Thursday, 20 October 2022

Changes To The Paid Parental Leave Scheme: Here’s What You Need To Know

The Australian Government has announced that Government funded Paid Parental Leave (PPL) will be extended from 18 weeks to 26 weeks over the next four years in an effort to close the gender pay gap, boost women’s workforce participation and allow families greater flexibility during formative periods for their children.

What are the Current PPL Entitlements?

Currently, eligible employees receive up to 18 weeks’ PPL funded by the Federal Government, which is paid at the National Minimum Wage (currently $812.60 per week).

An employee is considered ‘eligible’ if they:

  • are the birth mother of a newborn child; or
  • are the initial primary carer of an adopted child placed in their care by an authorised party for the purpose of adoption; or
  • are another person caring for a child under exceptional circumstances such as severe illness or serious accident.

In addition, they must meet all of the following:

  • an income test: the individual must have an adjusted taxable income of $156,647 or less (for the 2021-22 financial year);
  • a work test: the individual must have worked for both 10 of the 13 months before the birth or adoption of their child, and a minimum of 330 hours (around 1 day per week) in that 10 month period; and
  • residency rules: the individual must be an Australian citizen or hold a permanent, special category or certain temporary visa.

Eligible employees are currently able to split their period of PPL into:

  • a set period of 12 weeks, to be used in one continuous period within 12 months of the birth or adoption of a child; and
  • a flexible period of up to 30 days, in periods as negotiated by the employee with their employer, to be taken within 24 months of the birth or adoption of a child.

Working fathers and partners (including same-sex partners) may also be eligible or 2 weeks of leave, also paid at the minimum wage.

What are the Proposed Changes to PPL?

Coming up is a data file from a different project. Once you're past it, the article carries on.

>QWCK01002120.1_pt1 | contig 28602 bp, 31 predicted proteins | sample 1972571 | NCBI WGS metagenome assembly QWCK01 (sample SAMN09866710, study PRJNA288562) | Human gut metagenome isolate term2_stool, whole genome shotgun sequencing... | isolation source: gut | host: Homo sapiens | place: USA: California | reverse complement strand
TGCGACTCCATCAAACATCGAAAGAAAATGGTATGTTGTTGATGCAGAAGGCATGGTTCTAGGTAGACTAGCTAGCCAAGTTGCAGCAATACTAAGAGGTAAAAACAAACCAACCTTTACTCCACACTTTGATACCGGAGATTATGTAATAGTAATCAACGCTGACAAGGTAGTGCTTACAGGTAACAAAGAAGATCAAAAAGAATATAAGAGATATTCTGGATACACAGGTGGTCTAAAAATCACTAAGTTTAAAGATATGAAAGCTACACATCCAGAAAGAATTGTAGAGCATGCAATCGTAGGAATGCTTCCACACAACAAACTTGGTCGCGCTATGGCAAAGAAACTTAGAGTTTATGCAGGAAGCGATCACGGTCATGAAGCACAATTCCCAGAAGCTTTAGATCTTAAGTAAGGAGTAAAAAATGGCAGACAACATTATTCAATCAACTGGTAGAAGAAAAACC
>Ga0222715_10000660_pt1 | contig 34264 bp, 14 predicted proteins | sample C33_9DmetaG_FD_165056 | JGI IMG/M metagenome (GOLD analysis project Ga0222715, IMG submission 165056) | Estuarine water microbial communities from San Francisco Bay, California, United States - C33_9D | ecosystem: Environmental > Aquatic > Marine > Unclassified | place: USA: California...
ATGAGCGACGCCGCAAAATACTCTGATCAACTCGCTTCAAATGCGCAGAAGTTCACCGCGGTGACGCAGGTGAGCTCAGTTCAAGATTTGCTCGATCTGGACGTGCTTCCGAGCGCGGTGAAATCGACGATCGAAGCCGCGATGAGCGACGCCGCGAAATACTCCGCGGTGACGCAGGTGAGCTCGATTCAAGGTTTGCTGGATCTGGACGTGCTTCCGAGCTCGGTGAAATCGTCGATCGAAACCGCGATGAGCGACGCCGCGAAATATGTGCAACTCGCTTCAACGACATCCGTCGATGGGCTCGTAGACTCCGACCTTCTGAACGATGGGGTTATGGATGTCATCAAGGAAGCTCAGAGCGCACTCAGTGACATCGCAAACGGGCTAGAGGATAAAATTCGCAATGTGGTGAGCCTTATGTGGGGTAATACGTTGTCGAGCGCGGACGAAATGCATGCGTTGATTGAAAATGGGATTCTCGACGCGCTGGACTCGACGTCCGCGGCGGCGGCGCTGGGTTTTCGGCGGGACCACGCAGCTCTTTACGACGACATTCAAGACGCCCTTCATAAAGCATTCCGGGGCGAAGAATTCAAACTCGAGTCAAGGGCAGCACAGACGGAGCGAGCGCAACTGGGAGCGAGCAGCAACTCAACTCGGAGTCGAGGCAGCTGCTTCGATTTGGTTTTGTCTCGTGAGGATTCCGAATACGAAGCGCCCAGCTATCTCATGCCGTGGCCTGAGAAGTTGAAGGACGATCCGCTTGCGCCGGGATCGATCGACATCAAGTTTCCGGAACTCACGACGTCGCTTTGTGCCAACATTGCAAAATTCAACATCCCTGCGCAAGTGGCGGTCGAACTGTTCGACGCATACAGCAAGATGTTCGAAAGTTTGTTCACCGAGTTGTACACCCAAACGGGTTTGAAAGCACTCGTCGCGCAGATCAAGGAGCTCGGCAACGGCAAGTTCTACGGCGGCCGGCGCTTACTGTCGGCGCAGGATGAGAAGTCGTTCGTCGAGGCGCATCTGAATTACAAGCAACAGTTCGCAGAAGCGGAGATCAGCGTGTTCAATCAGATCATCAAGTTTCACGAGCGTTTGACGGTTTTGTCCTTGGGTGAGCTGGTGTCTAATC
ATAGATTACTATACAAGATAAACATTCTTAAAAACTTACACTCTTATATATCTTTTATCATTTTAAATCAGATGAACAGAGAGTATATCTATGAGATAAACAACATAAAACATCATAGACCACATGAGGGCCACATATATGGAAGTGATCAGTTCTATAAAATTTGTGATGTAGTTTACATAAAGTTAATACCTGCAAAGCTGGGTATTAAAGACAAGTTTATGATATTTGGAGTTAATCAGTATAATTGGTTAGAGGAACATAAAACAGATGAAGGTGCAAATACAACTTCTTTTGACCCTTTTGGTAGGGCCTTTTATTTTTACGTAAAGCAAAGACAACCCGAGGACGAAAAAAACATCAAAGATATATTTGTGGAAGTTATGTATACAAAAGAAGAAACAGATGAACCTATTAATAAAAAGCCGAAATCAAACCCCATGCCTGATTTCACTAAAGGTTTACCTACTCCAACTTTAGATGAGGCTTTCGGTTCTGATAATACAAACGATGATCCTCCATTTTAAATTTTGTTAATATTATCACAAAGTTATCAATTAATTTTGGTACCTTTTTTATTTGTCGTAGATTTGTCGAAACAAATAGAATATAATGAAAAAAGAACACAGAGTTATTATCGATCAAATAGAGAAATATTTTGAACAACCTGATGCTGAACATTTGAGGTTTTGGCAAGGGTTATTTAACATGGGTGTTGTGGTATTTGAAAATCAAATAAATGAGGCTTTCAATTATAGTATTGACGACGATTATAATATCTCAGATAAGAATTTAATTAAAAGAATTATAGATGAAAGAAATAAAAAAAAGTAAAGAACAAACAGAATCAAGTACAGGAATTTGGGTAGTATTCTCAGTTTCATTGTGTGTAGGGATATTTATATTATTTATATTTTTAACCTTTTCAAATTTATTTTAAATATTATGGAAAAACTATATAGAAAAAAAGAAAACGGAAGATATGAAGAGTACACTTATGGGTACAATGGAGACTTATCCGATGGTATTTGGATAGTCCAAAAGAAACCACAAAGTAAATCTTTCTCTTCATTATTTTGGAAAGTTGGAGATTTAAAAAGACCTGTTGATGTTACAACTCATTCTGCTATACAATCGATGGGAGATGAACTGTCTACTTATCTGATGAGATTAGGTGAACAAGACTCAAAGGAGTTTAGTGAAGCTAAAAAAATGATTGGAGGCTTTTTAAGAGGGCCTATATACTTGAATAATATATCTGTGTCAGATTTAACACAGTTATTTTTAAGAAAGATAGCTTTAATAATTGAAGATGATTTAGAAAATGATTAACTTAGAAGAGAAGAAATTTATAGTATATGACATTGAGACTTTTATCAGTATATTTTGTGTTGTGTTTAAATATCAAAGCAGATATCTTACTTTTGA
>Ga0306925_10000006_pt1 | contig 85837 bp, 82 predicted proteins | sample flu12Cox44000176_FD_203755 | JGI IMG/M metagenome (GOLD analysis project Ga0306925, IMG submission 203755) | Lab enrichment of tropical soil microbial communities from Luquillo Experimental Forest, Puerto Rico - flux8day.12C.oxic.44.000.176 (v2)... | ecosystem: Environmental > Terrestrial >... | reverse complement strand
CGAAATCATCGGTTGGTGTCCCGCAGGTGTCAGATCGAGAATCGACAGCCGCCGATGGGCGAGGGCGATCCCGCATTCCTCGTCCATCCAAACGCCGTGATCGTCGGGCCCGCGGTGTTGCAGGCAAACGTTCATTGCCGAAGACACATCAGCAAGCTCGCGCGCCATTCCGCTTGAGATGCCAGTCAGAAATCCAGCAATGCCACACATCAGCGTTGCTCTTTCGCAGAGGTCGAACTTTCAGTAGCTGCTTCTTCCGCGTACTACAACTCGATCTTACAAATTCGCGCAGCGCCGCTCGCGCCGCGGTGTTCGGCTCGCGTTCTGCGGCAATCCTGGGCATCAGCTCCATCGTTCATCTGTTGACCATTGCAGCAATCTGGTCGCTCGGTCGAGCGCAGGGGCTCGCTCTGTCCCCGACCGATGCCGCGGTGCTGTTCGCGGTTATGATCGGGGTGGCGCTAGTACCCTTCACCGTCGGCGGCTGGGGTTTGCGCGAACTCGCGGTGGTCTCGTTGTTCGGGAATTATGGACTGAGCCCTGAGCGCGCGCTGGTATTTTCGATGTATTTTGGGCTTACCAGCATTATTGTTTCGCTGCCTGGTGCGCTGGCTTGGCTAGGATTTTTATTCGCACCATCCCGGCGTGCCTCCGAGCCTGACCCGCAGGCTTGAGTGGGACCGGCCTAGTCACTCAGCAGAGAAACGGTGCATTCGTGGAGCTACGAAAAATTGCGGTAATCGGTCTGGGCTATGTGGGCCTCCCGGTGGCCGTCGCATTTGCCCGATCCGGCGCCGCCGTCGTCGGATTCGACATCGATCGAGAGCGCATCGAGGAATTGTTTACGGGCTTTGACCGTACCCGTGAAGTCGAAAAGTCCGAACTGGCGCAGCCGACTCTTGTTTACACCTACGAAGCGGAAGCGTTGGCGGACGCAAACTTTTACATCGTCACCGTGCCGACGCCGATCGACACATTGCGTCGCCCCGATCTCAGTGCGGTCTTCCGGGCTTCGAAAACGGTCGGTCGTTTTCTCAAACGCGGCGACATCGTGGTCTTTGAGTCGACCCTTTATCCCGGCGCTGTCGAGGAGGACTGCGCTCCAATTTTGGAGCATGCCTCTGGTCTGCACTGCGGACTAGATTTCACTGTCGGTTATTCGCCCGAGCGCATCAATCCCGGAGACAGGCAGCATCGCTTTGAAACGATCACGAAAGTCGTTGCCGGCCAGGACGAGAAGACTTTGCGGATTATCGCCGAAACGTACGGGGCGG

Under the recently announced proposed changes, new parents will begin receiving an extra two weeks in PPL from 1 July 2024, increasing to 26 weeks in July 2026.

The 26 weeks PPL is proposed to be able to be shared among both parents and paid at the rate of the National Minimum Wage at the relevant time, while a single parent will be able to access the full 26 weeks.

Families will also have more flexibility as to when they claim PPL, including taking blocks in between periods of paid work. Central to the Government’s reasoning for the change is to reflect ‘modern’ families and provide them with greater choice, flexibility and support.

The Government will maintain “use it or lose it” weeks to encourage and facilitate more Dads and partners to access PPL, so that both parents can share in precious early days and the caring responsibilities more equally.

The Government is expected to announce further details on the proposed changes to the PPL Scheme when it delivers the Federal Budget at the end of October.

What Does it Mean for Employers?

While these changes have not yet been formally legislated, assuming they come into effect, employers will need to review and update their parental leave policies to reflect the new PPL entitlements. We will keep you updated as to developments as the legislation is passed through parliament.

For more information regarding the changes to the PPL Scheme and what they mean for the operation of your workplace, or on how to develop your own paid parental leave policy, please contact HR Legal.


This article was produced by HR Legal. It is intended to provide general information only in summary format on legal issues. It does not constitute legal advice, and should not be relied on as such.